-I won't have to pack a lunch every day. If I want an egg sandwich for lunch, I can cook myself an egg sandwich. (I don't know why this one excites me so much. Maybe I'm just really sick of eating cold food or reheated leftovers every day.)
-I can work wherever I can bring my computer: outside on my back patio; in a different city, etc.
-I can try different things to make money, like pitch and write science news stories, sell some paintings, work at an organic farm, however I feel like filling my time in between editing jobs.
-I won't have a steady paycheck, regardless of how productive I was or was not that month.
-I won't have a nice group of work friends to socialize with each day.
-I won't have paid vacation or sick days. A day I don't work is a day I don't get paid.
-I may make a lot less money. That remains to be seen.
-I may lose some professional respect. (I care about this one less and less every day)
-My parents aren't 100% supportive and I'm getting tired of defending my decision. (More on this another time.)
Even the cons make me happy right now, because they're the consequence of choosing my own life and not just accepting what's handed to me. We'll see how I feel when I'm actually experiencing them.
Hello stranger, sorry things went radio silent around here. I finished my last dissertation editing job on Friday to cap off one of the more intense two and a half weeks of my life, and then spent the weekend catching up on some sleep and non-writing related activity (i.e. planting the garden).
The editing itself was fine. The problem was trying to do two full-time jobs at once. I still had to go to the lab and do research. And then on top of that I spent 20 hours editing student's honor's thesis (MLA format, which is simple and lovely), plus another 50 hours editing an APA format doctoral thesis in a partially overlapping interval of time. 50 hours! APA format is no joke! And then there were a smattering of smaller jobs, which were much easier, but they complicated my deadlines.
Anyway, now that's done and I'm glad it's over.
The semester is basically finished for college students, so there won't be any more dissertation jobs for a while, which is good. I need to spend my time building more working relationships with research professors. The problem with editing dissertations is that it's one and done. That person is probably not going to hire me again since they're unlikely to be writing more academic documents in the future. Research professors, however, publish a few papers a year and submit a couple of proposals as well. That's the clientele I need to target if I want to establish a good repeat customer-base. Plus, I think I'll die if I have to put any more 200 page dissertations into APA format again. My hat's off to social scientists. In the physical sciences, we just pretend there's no such thing as style guidelines or formatting beyond the reference list.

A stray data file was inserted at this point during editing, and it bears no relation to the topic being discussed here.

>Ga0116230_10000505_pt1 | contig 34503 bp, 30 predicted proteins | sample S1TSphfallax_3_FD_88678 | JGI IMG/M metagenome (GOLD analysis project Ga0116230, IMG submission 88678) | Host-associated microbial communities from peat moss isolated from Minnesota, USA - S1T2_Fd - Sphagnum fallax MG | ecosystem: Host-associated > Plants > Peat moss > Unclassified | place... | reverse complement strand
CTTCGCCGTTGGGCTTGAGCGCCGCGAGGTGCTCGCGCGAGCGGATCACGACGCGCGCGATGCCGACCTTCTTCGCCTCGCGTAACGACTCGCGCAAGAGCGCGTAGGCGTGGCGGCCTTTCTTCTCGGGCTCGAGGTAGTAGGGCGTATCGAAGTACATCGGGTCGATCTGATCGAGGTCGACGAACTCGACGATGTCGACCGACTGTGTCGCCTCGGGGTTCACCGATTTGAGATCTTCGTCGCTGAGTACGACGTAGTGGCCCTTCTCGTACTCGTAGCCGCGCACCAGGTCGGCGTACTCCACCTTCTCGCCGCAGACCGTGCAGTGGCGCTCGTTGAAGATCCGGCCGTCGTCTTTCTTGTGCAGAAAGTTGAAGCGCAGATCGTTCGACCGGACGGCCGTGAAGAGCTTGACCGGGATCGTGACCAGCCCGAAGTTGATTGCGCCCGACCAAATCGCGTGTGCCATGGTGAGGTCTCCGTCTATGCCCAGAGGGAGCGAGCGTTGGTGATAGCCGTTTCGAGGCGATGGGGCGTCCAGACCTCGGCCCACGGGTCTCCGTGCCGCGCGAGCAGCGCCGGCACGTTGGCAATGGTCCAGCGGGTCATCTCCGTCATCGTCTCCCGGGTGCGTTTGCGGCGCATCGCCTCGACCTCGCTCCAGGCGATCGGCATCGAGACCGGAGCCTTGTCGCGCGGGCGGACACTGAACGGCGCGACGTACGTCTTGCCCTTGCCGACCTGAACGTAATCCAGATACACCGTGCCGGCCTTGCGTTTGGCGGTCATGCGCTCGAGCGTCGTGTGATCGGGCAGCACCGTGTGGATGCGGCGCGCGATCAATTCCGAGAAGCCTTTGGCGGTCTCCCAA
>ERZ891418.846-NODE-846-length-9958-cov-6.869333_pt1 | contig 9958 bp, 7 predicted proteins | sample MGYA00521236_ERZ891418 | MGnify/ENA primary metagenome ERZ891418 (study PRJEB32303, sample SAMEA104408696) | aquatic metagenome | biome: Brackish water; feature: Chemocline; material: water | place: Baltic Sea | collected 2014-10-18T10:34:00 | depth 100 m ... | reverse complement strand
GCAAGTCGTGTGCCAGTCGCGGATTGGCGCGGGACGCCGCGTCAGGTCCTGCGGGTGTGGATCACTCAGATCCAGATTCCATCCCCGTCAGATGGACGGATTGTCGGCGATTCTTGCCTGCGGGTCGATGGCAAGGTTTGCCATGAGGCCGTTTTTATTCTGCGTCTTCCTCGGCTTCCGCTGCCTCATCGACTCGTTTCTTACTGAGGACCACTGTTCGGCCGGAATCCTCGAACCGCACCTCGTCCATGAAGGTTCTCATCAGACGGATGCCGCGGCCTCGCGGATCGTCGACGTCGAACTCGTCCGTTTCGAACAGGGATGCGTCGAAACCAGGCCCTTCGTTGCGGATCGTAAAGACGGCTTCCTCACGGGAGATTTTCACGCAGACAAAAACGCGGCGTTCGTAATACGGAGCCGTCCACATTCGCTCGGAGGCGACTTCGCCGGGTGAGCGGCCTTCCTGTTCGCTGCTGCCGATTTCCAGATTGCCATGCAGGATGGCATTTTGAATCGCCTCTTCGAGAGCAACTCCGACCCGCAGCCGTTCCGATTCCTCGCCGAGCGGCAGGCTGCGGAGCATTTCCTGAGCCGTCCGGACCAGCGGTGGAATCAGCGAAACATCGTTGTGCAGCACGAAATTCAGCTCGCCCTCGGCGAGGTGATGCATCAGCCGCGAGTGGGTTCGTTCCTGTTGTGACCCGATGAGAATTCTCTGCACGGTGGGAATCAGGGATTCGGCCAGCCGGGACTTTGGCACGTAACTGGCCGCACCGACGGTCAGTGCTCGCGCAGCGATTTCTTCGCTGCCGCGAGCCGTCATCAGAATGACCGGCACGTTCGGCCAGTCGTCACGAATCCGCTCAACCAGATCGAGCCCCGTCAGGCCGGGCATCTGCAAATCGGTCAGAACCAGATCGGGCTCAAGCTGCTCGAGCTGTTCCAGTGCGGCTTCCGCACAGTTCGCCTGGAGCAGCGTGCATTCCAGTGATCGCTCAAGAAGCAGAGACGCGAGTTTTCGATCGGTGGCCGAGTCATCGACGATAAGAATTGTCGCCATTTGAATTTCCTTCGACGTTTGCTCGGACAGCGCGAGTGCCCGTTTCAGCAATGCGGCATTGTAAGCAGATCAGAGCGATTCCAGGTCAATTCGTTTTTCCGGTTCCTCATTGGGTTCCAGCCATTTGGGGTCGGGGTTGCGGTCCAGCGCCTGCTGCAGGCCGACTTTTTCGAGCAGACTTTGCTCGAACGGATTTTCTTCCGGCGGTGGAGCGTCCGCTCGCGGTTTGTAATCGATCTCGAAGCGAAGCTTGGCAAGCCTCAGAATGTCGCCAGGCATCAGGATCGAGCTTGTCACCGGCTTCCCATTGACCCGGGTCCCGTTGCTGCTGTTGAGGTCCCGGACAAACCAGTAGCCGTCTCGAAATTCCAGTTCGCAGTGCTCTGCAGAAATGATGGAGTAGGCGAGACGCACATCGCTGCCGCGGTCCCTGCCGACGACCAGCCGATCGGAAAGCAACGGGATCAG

Outside of the academic editing, I also need to edit my practice novel. The first draft is complete, but I'd like to finish a second draft before May. Once I feel like it's not a total embarrassment, I'll look for someone to help me proof-read it and then hopefully I can get in onto Amazon kindle direct by June. Does that sound like a crazy plan? I have no idea. We'll see.
And finally, I need to outline some story ideas I've been kicking around for a while. One thing I'm going to try is handwriting them instead of using the computer. I have this theory that I tend to overwrite and get too descriptive because it's physically very easy to type all that b.s. on a keyboard. I can only hand write for so long and for so many words. I'm curious to see if this will help me adapt my prose into something a little cleaner and more direct. That's the kind of writing I like to read. Now I'm trying to figure out how to do it myself.
So that's the plan, Stan: network with research professors to build my clientele base; edit/publish my practice novel; and write out my more serious book in long form. Should be fun :)
I got my haircut the other day. I've been trying to save money lately, so I just went to the local Great Clips and asked for my usual blunt bob. But then the hairdresser cut off about twice as much off as I had asked. Instead of my usual above the shoulder length, I suddenly had hair that didn't even reach my chin. Don't you hate that?
I didn't say anything. I figured, hell, this is what I get for trying to save money on a haircut.
But then a funny thing happened. I went home, washed my hair (to get that weird post-haircut look out) and discovered that it actually looked kind of cute. I've been getting my hair cut shorter for a few years now, but I'd never got this short before. I kind of liked it.
I went to work the next day, dreading it a little because I hate when co-workers feel bizarrely compelled to point out that I've gotten my hair cut (as if I hadn't noticed). I don't like being the center of attention. I hate it so much that I stopped having birthday parties starting in the third grade.
But instead of the usual awkward commentary, I received more complements about my hair in the course of a week than I think I've received in my entire life. People I've walked by in the halls for years without exchanging a word actually stopped and told me they liked my hair.
"Thanks!" I said each time, because here's a tip: when someone complements you, just say thank you and move on. You'll exude confidence even if you're silently questioning everything.
Anyway, the point of all this is only to say it's funny how good things can happen even when mistakes are made or surprises happen. I'd never have asked to get my hair cut this short, but it turns out it's a great length on me.